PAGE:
Tuesday, 30 July
BioIVT Industry-Sponsored Symposium

 

Potential Benefits of a Physiologically-Relevant Whole Cell Model to Assess CYP Inhibition with Complex Mixtures

Speaker: Amy L. Roe, PhD, DABT

Time: 17:30 - 18:30

Educational Needs Statement: Conventional in vitro methods to assess hepatic enzymatic activity may be inadequate if they do not account for transporter-mediated uptake and efflux, and regulatory pathway effects. Whole cell models can provide a more physiologically-relevant prediction of potential toxicity and drug interaction effects.

Learning Objectives:

  • Compare data from pooled human liver microsomes to a sandwich-cultured human hepatocyte (SCHH) model in a study that assessed potential inhibition of CYP3A4/5and CYP2C9 enzymatic activity by Boswellia serrata extract.

  • Demonstrate methods to predict botanical-drug interactions (BDIs) that are potentially applicable to drug-drug interactions (DDIs)

  • Discuss benefits of SCHH models to study complex mixtures such as botanicals.

Who Should Attend?

  • Researchers using in vitro models to predict potential toxicological, ADME, PK, and other effects of drugs in development, and other chemicals and natural ingredients.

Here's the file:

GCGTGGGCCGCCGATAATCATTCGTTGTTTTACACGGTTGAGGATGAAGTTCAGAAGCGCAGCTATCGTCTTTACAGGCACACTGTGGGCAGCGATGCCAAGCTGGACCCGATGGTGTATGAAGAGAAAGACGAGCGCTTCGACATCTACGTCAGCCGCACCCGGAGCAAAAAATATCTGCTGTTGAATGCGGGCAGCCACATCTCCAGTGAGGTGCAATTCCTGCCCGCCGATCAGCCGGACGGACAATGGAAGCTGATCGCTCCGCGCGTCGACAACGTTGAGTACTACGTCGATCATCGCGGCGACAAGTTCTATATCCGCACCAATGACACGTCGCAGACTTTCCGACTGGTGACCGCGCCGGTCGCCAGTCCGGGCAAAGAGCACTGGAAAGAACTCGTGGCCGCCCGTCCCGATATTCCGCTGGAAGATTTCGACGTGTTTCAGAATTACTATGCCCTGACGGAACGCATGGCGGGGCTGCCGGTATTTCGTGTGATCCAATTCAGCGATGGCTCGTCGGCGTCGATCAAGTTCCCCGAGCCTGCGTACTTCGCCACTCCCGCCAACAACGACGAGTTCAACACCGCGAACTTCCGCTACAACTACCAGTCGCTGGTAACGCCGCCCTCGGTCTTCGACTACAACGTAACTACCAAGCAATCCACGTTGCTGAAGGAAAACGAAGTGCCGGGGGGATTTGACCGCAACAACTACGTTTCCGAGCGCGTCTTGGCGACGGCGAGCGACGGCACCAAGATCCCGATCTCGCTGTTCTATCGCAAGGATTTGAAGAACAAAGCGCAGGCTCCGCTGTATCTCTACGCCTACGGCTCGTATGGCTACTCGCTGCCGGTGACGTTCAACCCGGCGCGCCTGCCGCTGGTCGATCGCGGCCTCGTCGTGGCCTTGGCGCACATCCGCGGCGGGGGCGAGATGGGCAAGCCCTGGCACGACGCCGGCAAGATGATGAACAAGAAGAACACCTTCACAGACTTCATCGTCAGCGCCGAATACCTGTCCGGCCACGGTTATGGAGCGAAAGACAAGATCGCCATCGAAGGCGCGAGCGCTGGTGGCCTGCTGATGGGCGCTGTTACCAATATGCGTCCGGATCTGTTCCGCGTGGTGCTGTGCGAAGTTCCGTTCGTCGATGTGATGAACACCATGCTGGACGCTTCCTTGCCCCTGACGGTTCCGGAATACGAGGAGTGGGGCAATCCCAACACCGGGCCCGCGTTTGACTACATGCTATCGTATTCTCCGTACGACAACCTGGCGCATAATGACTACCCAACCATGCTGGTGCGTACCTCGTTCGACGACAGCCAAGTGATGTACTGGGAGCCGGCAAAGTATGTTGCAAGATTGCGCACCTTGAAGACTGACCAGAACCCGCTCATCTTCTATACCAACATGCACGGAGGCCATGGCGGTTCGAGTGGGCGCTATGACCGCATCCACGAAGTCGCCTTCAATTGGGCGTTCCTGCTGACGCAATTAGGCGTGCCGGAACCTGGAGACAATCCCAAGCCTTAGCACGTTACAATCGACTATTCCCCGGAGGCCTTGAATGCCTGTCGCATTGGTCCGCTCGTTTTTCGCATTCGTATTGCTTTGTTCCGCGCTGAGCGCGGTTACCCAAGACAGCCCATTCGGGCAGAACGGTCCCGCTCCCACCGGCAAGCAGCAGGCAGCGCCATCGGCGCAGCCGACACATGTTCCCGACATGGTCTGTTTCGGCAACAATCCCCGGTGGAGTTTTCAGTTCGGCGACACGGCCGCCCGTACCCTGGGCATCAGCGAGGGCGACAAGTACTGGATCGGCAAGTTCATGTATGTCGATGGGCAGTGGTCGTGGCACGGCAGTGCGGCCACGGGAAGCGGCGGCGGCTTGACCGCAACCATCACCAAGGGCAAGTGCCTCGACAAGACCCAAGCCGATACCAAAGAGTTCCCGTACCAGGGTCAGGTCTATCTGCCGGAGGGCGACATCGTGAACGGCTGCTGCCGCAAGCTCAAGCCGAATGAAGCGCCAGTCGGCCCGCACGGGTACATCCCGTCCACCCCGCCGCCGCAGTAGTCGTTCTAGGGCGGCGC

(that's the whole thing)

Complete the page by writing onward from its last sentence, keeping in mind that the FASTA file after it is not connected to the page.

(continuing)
Abstract:

We will present results from a published study (Roe et. al., 2019 AIVT) to evaluate potential inhibition of CYP3A4/5 and CYP2C9 enzymatic activity by Boswellia serrata extract (BSE) using pooled human liver microsomes (PHLM) and a more physiologically-relevant sandwich-cultured human hepatocytes (SCHH) model. In the scientific literature, BSE has been shown to reduce the activity (55% to ?65%) across major CYP450 enzymes, including CYP3A4/5 and CYP2C9, using baculovirus-infected insect cells. These reported results, contrasted with a seemingly history of safe use of BSE, led us to question the relevance of the PHLM model. We will show that potent CYP3A4/5 and CYP2C9 inhibition observed for BSE in microsomal systems was not observed in SCHH. SCHH are particularly useful for studying complex mixtures such as botanicals and are an effective model to evaluate BDI and DDI.